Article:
A SHORT EVALUATION ON THE ESTABLISHMENT, FUNCTIONING, AND TRIAL PROCEDURES OF THE EASTERN INDEPENDENCE COURT


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Unat K.

ATATÜRK YOLU DERGİSİ, no.74, pp.215-225, 2024 (Peer-Reviewed Journal)

  • Publication Type: Article / Article
  • Publication Date: 2024
  • Doi Number: 10.46955/ankuayd.1475785
  • Journal Name: ATATÜRK YOLU DERGİSİ
  • Journal Indexes: Historical Abstracts, ERIHPlus, TR DİZİN (ULAKBİM)
  • Page Numbers: pp.215-225
  • Ankara University Affiliated: Yes

Abstract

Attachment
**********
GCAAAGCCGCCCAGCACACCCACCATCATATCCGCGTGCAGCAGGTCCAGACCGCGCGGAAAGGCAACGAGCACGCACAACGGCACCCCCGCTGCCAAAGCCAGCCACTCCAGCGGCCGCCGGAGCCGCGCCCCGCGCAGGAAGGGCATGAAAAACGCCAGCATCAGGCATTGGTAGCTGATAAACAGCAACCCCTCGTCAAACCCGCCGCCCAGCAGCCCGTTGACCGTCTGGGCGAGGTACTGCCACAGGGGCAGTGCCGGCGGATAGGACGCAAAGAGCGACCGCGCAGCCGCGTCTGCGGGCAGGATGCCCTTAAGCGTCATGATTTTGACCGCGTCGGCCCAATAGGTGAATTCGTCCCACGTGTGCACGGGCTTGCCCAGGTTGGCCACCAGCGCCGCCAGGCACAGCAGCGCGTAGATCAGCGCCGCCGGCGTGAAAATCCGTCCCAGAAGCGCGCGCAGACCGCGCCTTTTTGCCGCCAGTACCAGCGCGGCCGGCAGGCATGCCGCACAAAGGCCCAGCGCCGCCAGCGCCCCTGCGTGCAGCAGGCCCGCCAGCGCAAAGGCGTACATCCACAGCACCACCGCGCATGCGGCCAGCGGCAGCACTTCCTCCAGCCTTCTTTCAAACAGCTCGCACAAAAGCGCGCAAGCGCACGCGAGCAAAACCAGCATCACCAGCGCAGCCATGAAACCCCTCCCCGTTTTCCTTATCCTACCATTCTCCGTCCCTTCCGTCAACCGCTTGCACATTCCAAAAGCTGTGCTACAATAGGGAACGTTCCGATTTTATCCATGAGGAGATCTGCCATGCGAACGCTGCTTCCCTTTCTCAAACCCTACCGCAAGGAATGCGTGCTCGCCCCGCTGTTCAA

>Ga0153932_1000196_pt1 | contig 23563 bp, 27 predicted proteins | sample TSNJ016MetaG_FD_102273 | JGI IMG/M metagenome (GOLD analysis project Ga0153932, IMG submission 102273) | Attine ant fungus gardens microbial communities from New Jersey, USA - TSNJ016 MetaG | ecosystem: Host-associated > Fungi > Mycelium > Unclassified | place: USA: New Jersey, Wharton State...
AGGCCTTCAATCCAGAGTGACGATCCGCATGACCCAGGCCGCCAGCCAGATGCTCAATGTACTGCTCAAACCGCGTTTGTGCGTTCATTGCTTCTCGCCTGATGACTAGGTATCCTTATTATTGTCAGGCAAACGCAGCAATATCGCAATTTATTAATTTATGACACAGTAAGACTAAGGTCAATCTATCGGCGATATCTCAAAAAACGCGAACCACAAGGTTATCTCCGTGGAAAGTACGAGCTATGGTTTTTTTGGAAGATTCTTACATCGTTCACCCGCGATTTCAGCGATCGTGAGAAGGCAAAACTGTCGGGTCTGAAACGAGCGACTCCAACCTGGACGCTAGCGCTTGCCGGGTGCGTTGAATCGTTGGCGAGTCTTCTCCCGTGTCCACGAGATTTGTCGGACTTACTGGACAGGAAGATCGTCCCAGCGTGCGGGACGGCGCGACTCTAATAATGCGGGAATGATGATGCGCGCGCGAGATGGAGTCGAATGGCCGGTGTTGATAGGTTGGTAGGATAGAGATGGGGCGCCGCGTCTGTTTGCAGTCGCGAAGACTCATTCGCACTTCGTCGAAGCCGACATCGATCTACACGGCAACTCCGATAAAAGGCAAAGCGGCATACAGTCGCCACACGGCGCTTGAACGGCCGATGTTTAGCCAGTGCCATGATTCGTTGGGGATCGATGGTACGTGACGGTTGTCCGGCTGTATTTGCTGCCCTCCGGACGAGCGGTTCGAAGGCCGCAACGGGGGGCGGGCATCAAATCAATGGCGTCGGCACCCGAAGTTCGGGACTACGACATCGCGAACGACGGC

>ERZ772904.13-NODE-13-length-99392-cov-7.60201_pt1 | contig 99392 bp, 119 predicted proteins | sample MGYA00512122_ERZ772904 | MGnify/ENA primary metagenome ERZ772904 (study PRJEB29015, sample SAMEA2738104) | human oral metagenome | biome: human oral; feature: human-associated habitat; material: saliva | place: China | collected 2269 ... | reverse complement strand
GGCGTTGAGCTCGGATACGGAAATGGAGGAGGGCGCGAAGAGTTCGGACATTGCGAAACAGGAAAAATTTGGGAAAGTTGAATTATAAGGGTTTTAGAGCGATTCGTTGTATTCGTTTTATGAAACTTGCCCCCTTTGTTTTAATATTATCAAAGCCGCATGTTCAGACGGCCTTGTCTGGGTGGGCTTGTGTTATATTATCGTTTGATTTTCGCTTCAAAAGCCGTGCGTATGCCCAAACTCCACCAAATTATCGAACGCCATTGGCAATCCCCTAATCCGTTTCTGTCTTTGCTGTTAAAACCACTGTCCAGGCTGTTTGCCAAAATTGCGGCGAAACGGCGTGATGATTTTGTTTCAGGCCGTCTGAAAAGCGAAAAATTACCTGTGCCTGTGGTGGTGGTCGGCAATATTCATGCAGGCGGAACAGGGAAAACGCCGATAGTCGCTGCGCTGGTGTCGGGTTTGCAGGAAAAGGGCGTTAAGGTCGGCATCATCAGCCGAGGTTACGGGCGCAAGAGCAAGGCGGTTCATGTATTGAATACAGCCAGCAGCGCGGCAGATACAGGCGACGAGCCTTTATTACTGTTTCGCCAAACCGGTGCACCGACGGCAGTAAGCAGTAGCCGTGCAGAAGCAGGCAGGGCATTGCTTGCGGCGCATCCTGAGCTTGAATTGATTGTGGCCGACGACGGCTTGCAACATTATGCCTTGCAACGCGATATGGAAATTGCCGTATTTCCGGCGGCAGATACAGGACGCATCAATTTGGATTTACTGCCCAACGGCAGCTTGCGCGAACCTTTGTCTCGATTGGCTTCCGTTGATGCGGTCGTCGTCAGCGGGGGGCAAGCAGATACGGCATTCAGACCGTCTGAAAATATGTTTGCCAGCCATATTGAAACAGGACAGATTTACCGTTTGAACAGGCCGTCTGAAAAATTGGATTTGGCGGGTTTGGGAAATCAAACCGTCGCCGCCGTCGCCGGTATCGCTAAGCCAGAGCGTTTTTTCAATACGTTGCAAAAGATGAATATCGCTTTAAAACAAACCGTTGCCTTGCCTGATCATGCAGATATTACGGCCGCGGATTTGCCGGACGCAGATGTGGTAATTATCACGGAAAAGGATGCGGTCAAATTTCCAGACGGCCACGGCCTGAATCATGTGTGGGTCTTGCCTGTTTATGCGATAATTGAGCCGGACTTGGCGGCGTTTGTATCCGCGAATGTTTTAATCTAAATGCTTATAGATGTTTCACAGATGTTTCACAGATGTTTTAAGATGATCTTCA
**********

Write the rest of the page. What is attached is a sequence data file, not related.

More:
The Independence Courts, which carried out trials within the framework of ensuring the authority of the Grand National Assembly of Turkey (GNAT) during the years of the War of Independence, continued their activities to ensure the establishment of the Turkish Revolution after the adoption of the Republican regime. As a matter of fact, in an environment where conflicts about developments such as the abolition of the Sultanate, the proclamation of the Republic and the abolition of the Caliphate deepened, the Sheikh Said Rebellion, which led to the establishment of the Eastern Independence Court, broke out. Fethi (Okyar), who was criticized for being passive in taking measures against the rebellion, resigned and İsmet (İnönü) Pasha was appointed to form the new government. On March 4, 1925, when the new government was formed, the Takrir-i Sükûn Law which gave extraordinary powers to the government, was passed by the Parliament. After the approval of the Takrir-i Sükûn Law, the government's proposal to establish two separate Independence Courts, one in Ankara and the other in the rebellion zone, was also accepted. On March 7, 1925, the election of the president, prosecutor and member was held for both Independence Courts by the Turkish Grand National Assembly. As a result of the election, Hacim Muhiddin (Çarıklı) became the President of the Eastern Independence Court, Ahmed Süreyya Örgeevren became the Prosecutor, Ali Saib (Ursavaş) , Avni (Doğan) and Lütfi Müfid (Özdeş) set off to Diyarbakır on 12 April 1925 and started their work. The court, according to the Law of Takrir-i Sükûn, was going to make judgements about reaction, rebellion, movements and publications that wanted to disrupt the peace and security of the country. The Eastern Independence Court, which continued its duty by travelling around the region, especially in Diyarbakır, Elazığ, Malatya and Urfa, had the authority to implement its decisions. The task of the Eastern Independence Court, which continued its activities for around two years with six-month extensions, was terminated with the Assembly Decision dated March 7, 1927.